Which means for our asset as example:- The ratio of annual return and downside deviation over 5 years of ProShares UltraShort Australian Dollar is -0.25, which is lower, thus worse compared to the benchmark SPY (0.48) in the same period.
- Compared with SPY (0.71) in the period of the last 3 years, the excess return divided by the downside deviation of -0.28 is lower, thus worse.

'The Ulcer Index is a technical indicator that measures downside risk, in terms of both the depth and duration of price declines. The index increases in value as the price moves farther away from a recent high and falls as the price rises to new highs. The indicator is usually calculated over a 14-day period, with the Ulcer Index showing the percentage drawdown a trader can expect from the high over that period. The greater the value of the Ulcer Index, the longer it takes for a stock to get back to the former high.'

Which means for our asset as example:- The Ulcer Ratio over 5 years of ProShares UltraShort Australian Dollar is 33 , which is greater, thus worse compared to the benchmark SPY (9.55 ) in the same period.
- Looking at Downside risk index in of 10 in the period of the last 3 years, we see it is relatively greater, thus worse in comparison to SPY (10 ).

'Maximum drawdown measures the loss in any losing period during a fund’s investment record. It is defined as the percent retrenchment from a fund’s peak value to the fund’s valley value. The drawdown is in effect from the time the fund’s retrenchment begins until a new fund high is reached. The maximum drawdown encompasses both the period from the fund’s peak to the fund’s valley (length), and the time from the fund’s valley to a new fund high (recovery). It measures the largest percentage drawdown that has occurred in any fund’s data record.'

Applying this definition to our asset in some examples:- The maximum drop from peak to valley over 5 years of ProShares UltraShort Australian Dollar is -49.8 days, which is smaller, thus worse compared to the benchmark SPY (-33.7 days) in the same period.
- Looking at maximum DrawDown in of -23.5 days in the period of the last 3 years, we see it is relatively larger, thus better in comparison to SPY (-24.5 days).

'The Maximum Drawdown Duration is an extension of the Maximum Drawdown. However, this metric does not explain the drawdown in dollars or percentages, rather in days, weeks, or months. It is the length of time the account was in the Max Drawdown. A Max Drawdown measures a retrenchment from when an equity curve reaches a new high. It’s the maximum an account lost during that retrenchment. This method is applied because a valley can’t be measured until a new high occurs. Once the new high is reached, the percentage change from the old high to the bottom of the largest trough is recorded.'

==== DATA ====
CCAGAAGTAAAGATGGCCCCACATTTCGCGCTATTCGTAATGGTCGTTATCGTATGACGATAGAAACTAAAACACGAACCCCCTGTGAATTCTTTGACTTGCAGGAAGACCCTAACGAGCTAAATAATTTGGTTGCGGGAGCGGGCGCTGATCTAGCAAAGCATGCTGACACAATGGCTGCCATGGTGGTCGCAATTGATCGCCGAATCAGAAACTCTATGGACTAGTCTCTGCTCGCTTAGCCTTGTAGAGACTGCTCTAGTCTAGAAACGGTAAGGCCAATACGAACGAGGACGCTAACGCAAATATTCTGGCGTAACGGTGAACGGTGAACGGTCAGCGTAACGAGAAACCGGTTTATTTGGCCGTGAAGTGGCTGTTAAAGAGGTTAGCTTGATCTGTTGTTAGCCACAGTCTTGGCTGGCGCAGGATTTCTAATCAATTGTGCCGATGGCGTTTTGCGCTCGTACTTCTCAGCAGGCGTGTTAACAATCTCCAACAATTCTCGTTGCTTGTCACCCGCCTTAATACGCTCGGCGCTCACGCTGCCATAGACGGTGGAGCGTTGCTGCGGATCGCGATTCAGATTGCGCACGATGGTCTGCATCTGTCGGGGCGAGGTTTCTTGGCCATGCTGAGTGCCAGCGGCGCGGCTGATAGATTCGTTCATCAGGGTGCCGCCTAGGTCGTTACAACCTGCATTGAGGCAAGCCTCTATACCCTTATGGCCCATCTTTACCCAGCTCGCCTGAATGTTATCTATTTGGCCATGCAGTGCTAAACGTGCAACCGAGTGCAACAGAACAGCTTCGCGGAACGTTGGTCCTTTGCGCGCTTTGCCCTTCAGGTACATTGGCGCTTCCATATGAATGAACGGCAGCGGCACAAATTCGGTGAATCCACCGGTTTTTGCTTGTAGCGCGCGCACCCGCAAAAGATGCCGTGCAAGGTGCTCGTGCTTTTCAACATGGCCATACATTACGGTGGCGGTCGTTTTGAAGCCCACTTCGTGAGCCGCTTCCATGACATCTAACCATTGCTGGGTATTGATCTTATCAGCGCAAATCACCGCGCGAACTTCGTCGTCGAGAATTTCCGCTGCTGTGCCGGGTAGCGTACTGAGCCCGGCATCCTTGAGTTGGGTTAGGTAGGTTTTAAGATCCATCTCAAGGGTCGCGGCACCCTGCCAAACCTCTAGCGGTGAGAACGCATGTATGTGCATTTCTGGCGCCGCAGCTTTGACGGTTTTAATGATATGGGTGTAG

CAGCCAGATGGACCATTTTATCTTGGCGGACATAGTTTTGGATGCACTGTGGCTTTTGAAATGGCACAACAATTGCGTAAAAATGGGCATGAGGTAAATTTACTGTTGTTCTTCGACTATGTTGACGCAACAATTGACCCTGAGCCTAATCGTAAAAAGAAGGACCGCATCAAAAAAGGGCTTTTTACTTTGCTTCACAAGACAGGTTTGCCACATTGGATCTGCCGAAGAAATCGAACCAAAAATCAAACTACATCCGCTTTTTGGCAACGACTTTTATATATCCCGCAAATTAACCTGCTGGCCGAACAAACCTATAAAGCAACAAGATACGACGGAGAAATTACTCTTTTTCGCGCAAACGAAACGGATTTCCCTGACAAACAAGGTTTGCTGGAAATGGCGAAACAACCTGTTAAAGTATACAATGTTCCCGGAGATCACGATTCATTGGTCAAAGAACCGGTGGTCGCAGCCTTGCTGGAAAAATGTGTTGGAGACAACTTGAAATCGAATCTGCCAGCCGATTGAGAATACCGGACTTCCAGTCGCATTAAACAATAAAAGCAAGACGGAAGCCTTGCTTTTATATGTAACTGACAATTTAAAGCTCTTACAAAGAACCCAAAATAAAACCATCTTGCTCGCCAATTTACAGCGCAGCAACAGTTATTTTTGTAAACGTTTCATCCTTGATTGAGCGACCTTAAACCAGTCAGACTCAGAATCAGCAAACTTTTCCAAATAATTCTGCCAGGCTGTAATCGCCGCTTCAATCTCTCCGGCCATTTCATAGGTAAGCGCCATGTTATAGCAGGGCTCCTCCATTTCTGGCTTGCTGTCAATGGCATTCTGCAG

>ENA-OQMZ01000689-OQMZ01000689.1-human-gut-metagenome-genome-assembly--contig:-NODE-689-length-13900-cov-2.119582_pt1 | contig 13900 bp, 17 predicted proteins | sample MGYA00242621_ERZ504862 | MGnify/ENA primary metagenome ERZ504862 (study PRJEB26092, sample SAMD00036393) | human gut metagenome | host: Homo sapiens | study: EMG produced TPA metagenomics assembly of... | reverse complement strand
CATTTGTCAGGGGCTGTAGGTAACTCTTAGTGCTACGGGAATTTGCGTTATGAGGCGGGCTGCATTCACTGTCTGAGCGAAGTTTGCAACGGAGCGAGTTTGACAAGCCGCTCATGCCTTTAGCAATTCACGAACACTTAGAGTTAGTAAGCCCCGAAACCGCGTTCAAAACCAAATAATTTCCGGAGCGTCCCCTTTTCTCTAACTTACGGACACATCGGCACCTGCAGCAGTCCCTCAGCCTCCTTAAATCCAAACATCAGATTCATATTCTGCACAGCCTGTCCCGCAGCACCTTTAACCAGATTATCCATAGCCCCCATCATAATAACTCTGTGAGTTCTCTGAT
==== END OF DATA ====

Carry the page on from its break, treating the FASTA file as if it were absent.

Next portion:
Using this definition on our asset we see for example:- Compared with the benchmark SPY (431 days) in the period of the last 5 years, the maximum days below previous high of 881 days of ProShares UltraShort Australian Dollar is higher, thus worse.
- During the last 3 years, the maximum days under water is 751 days, which is greater, thus worse than the value of 431 days from the benchmark.

'The Average Drawdown Duration is an extension of the Maximum Drawdown. However, this metric does not explain the drawdown in dollars or percentages, rather in days, weeks, or months. The Avg Drawdown Duration is the average amount of time an investment has seen between peaks (equity highs), or in other terms the average of time under water of all drawdowns. So in contrast to the Maximum duration it does not measure only one drawdown event but calculates the average of all.'

Applying this definition to our asset in some examples:- Compared with the benchmark SPY (105 days) in the period of the last 5 years, the average days below previous high of 328 days of ProShares UltraShort Australian Dollar is greater, thus worse.
- During the last 3 years, the average time in days below previous high water mark is 376 days, which is higher, thus worse than the value of 144 days from the benchmark.

Historical returns have been extended using synthetic data.
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- Note that yearly returns do not equal the sum of monthly returns due to compounding.
- Performance results of ProShares UltraShort Australian Dollar are hypothetical, do not account for slippage, fees or taxes, and are based on backtesting, which has many inherent limitations, some of which are described in our Terms of Use.